By necessity, virtual reality hardware collects fundamentally different data about its users than social media platforms. VR headsets can be taught to recognize a user’s voice, their blood vessels or the shade of their iris, or capture metrics such as heart rate, breathing rate and what causes their pupils to dilate. Facebook has filed patents for many forms of this data collection, including using things like your face, voice or your DNA to lock and unlock devices. Another considers the user’s “weight, force, stress, heart rate, strain rate, or EEG data” to create a VR avatar. Patents are often aspirational — involving potential use cases that may never arise — but they can sometimes offer insight into a company’s future plans.
But “information about your environment, physical movements and dimensions” can describe data points beyond the boundaries of estimated hand size and play — including involuntary response metrics like uniquely identifying movements like a flinch or a smile.
Meta has twice declined to describe the types of data its devices collect today and the types of data it plans to collect in the future. It declined to say whether it currently collects or plans to collect biometric information such as heart rate, breathing rate, pupil dilation, iris recognition, voice recognition, vein recognition, facial movements or facial recognition. Instead, it pointed to the policies linked above, “Oculus VR headsets do not process biometric data as currently defined under applicable law.” A company spokeswoman declined to specify which laws Meta applies. However, about 24 hours after this story was published, the company told us that it “currently” does not collect the types of data described above, nor does it “currently” use facial recognition on its VR devices.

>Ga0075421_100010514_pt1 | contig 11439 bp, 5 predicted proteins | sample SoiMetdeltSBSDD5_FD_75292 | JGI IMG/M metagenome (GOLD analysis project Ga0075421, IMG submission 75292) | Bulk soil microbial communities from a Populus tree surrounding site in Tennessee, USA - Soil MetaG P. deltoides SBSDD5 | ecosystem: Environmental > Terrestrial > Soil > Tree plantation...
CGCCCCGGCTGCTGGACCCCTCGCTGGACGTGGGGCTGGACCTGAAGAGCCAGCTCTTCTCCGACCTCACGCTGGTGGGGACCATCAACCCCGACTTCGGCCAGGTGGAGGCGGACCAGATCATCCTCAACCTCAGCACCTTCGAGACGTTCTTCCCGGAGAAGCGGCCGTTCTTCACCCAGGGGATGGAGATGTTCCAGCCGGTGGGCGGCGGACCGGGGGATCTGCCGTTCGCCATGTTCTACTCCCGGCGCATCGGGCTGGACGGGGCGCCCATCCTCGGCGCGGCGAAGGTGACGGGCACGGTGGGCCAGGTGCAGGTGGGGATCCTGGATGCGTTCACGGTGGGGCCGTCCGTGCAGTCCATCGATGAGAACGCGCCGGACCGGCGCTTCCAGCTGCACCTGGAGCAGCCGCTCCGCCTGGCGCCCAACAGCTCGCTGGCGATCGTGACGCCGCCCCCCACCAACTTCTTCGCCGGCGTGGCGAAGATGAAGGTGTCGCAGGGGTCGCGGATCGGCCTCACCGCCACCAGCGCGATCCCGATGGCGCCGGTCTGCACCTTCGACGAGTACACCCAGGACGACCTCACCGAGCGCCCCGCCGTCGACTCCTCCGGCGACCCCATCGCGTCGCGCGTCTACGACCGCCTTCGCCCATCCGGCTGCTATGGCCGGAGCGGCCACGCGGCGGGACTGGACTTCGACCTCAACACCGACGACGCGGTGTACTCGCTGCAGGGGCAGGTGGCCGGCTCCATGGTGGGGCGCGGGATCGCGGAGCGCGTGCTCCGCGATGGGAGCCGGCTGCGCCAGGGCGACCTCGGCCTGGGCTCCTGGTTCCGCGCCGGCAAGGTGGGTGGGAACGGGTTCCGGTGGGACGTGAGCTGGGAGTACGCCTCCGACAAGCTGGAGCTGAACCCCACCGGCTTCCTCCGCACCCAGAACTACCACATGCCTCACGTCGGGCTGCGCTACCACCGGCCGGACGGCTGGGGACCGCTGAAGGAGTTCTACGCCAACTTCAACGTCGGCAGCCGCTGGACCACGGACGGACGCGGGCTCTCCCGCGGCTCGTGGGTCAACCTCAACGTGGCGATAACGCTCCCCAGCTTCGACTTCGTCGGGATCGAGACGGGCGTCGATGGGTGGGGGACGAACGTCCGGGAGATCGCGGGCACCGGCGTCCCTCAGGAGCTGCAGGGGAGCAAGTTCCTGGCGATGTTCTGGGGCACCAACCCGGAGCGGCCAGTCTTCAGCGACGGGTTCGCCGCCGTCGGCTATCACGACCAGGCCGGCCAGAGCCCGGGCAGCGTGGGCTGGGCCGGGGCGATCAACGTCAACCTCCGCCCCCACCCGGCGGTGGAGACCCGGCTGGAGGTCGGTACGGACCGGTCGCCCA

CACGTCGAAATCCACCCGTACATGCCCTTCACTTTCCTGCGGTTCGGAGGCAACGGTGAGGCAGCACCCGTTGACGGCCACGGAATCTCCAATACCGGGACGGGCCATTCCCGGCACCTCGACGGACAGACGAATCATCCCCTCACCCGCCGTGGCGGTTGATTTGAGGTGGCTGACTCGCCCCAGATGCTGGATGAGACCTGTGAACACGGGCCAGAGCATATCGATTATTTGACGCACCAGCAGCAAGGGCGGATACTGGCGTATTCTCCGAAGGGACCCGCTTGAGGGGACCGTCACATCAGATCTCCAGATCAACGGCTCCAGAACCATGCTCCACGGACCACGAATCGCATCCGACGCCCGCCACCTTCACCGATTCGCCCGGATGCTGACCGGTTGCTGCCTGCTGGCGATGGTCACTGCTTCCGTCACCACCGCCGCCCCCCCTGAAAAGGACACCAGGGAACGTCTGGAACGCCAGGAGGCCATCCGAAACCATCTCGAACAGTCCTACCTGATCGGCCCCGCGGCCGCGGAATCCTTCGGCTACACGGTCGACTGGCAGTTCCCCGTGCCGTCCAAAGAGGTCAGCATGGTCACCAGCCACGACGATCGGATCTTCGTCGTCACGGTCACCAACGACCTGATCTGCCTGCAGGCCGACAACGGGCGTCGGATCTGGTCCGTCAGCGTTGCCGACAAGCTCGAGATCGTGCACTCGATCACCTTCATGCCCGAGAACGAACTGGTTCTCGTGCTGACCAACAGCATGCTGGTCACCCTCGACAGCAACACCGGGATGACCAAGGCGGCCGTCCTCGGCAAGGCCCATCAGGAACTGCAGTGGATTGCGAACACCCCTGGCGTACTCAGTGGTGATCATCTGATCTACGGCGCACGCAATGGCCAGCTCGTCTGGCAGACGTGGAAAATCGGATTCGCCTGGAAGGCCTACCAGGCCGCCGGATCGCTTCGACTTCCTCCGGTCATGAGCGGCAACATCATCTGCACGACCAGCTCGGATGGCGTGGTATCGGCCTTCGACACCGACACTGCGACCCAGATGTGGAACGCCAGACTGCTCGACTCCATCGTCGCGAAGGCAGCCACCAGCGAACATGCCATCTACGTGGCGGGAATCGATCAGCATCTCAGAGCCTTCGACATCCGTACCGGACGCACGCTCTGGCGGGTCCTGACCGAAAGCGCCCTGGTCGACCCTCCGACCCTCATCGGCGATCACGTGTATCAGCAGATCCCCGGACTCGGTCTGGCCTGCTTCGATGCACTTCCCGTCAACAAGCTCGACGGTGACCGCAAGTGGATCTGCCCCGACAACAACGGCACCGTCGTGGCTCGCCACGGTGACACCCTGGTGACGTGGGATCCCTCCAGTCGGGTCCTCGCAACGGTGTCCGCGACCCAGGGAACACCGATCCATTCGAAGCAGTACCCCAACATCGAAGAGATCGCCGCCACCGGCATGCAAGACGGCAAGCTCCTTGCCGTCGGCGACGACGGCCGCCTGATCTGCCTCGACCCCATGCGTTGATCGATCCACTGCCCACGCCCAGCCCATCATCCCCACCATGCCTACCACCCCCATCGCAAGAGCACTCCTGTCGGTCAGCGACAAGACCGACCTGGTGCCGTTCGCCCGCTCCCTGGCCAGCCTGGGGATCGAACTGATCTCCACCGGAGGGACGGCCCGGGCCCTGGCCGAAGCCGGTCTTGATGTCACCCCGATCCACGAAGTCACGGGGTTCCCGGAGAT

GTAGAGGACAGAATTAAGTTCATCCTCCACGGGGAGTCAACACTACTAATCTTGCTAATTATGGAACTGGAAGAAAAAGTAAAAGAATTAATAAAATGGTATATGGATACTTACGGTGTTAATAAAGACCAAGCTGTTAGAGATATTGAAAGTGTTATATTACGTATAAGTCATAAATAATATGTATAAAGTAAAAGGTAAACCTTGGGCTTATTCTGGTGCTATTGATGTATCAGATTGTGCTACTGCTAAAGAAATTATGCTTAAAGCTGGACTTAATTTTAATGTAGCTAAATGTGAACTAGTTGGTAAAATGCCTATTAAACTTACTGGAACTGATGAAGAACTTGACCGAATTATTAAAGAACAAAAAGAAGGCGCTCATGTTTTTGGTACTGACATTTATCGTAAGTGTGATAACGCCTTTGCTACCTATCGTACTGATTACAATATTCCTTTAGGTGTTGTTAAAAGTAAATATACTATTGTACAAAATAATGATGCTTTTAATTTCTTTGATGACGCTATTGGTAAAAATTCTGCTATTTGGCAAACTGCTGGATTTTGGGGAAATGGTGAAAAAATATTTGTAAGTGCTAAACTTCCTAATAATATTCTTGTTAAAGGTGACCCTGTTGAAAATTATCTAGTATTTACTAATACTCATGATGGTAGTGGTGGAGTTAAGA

However, Meta provided additional information about how personal data is used in advertising. A supplemental Oculus Terms of Service states that Meta “may use information about actions.” [users] We took Oculus products to serve them ads and sponsored content. Depending on how Oculus defines “action,” this language allows us to target ads based on what makes us jump in fear, or make our heart flutter, or our hands sweat.